# Integral eigenvalues of a matrix

Suppose $M$ is a $n \times n$ matrix such that, $$M=\left[\begin{array}{ccccccc} 0 & k_2&k_3&\cdots &k_{n-1}&k_n\\ k_{1} & 0 & k_3&\cdots &k_{n-1}&k_n\\ k_1&k_{2} & 0 &\cdots &k_{n-1}&k_n\\ \vdots&\vdots&\vdots&\ddots&\vdots&\vdots\\ k_{1} & k_{2}& k_3&\cdots & 0 &k_n\\ k_1&k_{2} & k_3&\cdots &k_{n-1}& 0\\ \end{array}\right]$$ with the characteristic polynomial, $0=|M-xI|=(-1)^n[x^n - (\displaystyle\sum_{\stackrel{i_1<i_2}{i_1,i_2=1}}^{n}{k_{i_1} k_{i_2}}) \ x^{(n-2)}- (2\displaystyle\sum_{\stackrel{i_1<i_2<i_3}{i_1,i_2,i_3=1}}^{n}{k_{i_1} k_{i_2}k_{i_3}}) \ x^{(n-3)} \ - \ ,\cdots, -(n-2)\displaystyle\sum_{\stackrel{i_1<i_2<i_3<...<i_{n-1}}{i_1,i_2,i_3,...,i_{n-1}=1}}^{n}{k_{i_1} k_{i_2}k_{i_3},...,k_{i_n}}\ x^{(1)}-(n-1)\displaystyle\sum_{\stackrel{i_1<i_2<i_3<...<i_n}{i_1,i_2,i_3,...,i_n=1}}^{n}{k_{i_1} k_{i_2}k_{i_3},...,k_{i_n}}\ x^{(0)} ].$
Then, how to prove that for $k_i\ne k_j$ for some $1\leq i,j\leq n$, the characteristic polynomial $|M-xI|=0$ has at least one roots which is not integer.
(Note that for $k_i = k_j$ for all $1\leq i,j\leq n$, the characteristic polynomial $|M-xI|=0$ has $n$ roots which are integers.)

It's not true. Any $M$ with exactly one nonzero column can serve as a counterexample. Counterexample exists even if all $k_i$s are nonzero and distinct. E.g. $M=\pmatrix{0&4\\ 1&0}$.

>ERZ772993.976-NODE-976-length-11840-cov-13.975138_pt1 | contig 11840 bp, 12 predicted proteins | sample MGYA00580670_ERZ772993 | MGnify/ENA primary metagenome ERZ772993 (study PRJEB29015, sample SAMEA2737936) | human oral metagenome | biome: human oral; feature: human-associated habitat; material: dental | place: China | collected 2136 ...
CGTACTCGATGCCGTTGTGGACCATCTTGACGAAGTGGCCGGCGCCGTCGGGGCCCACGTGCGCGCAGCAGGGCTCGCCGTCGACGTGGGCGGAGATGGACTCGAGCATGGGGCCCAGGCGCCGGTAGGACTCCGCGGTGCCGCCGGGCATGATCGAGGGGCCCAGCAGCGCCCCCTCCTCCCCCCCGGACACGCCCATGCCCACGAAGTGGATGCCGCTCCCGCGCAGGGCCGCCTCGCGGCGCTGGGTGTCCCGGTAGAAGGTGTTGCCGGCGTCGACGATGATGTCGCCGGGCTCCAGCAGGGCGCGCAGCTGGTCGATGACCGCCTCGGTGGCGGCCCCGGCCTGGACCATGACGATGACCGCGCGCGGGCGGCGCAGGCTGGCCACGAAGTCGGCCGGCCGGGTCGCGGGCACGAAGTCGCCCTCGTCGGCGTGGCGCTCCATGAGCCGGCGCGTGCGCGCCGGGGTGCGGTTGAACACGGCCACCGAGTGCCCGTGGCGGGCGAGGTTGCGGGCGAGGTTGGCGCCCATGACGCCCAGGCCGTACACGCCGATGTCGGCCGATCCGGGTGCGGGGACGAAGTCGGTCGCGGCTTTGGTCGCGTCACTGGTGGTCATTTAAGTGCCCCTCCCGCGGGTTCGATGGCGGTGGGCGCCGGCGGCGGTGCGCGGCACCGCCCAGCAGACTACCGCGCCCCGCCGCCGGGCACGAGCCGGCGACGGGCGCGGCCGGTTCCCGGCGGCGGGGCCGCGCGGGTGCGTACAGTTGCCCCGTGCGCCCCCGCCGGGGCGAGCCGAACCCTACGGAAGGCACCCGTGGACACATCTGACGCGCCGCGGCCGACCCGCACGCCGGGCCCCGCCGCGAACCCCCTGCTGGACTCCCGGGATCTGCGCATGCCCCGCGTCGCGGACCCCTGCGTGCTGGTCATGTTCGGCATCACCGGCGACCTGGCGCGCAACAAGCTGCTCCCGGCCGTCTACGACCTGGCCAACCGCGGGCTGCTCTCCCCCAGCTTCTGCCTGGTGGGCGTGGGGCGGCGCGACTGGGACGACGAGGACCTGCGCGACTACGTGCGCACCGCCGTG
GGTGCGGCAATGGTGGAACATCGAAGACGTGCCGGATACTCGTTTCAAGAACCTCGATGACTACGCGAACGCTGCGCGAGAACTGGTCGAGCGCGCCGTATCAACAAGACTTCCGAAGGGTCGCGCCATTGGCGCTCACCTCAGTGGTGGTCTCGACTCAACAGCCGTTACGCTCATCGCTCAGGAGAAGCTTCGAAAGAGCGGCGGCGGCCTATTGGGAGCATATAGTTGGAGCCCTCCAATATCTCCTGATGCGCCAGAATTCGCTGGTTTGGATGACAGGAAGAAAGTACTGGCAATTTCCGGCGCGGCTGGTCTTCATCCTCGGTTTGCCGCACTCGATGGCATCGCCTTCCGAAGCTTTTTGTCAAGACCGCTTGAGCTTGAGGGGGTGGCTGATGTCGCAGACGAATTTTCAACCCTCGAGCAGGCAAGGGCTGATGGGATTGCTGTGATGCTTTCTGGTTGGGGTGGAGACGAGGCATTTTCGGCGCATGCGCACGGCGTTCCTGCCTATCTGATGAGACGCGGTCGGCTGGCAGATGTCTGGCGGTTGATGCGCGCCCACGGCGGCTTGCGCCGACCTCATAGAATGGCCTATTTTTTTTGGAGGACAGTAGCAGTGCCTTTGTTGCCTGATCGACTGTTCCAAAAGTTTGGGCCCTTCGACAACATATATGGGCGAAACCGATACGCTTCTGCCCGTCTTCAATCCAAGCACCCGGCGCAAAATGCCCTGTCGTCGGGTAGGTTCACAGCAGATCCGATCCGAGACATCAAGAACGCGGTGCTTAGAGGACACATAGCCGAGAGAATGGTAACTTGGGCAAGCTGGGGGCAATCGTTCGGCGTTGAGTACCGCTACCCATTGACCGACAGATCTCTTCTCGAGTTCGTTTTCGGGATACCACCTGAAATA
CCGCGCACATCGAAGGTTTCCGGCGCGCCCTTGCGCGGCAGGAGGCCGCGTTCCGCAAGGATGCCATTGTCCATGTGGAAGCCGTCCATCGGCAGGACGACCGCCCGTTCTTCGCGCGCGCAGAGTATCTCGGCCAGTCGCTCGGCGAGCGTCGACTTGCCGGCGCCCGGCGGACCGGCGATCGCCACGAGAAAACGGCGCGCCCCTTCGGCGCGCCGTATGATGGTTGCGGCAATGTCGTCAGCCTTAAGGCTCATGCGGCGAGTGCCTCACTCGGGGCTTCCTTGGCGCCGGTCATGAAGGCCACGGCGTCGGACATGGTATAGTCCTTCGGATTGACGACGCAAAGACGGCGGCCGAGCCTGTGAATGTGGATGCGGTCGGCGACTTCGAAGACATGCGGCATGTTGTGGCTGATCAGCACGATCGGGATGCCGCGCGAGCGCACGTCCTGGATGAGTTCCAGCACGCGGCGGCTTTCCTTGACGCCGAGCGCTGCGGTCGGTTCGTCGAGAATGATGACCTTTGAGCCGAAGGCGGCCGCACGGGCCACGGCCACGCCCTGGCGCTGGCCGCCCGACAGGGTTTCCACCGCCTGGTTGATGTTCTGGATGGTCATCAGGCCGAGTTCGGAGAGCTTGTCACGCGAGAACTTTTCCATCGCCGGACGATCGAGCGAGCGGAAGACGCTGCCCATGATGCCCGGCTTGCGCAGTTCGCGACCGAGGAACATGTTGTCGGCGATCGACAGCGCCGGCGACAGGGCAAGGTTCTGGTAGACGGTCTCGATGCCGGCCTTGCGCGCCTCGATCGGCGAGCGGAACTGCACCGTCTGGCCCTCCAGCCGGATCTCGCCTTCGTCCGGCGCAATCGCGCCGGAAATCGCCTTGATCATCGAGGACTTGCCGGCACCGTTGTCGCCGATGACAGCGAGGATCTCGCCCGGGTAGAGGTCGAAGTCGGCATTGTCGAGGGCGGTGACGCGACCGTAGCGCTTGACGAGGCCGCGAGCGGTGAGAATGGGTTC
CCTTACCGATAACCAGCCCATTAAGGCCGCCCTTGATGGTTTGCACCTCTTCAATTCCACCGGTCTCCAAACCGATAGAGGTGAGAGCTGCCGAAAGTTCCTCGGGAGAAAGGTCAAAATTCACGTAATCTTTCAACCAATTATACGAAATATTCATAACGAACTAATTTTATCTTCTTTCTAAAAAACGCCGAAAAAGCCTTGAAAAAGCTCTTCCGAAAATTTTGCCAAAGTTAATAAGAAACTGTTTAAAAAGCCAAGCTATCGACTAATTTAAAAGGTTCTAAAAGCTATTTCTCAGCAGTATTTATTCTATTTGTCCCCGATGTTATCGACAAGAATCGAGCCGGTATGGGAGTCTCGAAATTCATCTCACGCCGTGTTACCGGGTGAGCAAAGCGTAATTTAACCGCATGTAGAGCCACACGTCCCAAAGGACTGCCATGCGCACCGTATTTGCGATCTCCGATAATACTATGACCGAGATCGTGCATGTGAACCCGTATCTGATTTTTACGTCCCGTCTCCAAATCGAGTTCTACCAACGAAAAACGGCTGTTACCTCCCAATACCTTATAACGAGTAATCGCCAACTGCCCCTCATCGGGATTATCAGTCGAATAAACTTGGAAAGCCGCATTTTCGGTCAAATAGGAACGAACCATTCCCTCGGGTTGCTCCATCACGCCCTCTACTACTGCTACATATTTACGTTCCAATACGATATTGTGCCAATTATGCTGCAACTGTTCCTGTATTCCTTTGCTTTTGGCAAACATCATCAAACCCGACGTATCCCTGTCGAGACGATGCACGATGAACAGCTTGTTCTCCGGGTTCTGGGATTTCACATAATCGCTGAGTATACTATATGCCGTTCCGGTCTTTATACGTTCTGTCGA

• you missed the condition that all the entries must be same in $M$ to get integral eigenvalues. – L S B. user255259 Sep 23 '15 at 7:41
• @LSB.user255259 What do you mean? Didn't you explicitly specified that the $k_i$s are not all the same? – user1551 Sep 23 '15 at 8:01
• If $M$ is $2 \times 2$ matrix with $k_i \times k_j$ is a perfect square then all the eigenvalues are integral. – L S B. user255259 Sep 23 '15 at 13:29
• @LSB.user255259 Yes. So this answers your question, doesn't it? You asked how to prove that $M$ has an non-integer eigenvalue when some $k_i$s are distinct, and I showed you a counterexample that all eigenvalues of $M$ can be integers even if all $k_i$s are distinct. – user1551 Sep 23 '15 at 13:45
• how to prove it for general $n \times n$. Do you mean that general $n \times n$ matrix for distinct $k_i$ have an integral eigenvalues? as in the case of $2 \times 2$ to get the integral eigenvalues, $k_i$ s must be a perfect square, then what must be the $k_i$s values for $n \times n$ matrix to get the integral eigenvalues. – L S B. user255259 Sep 23 '15 at 14:26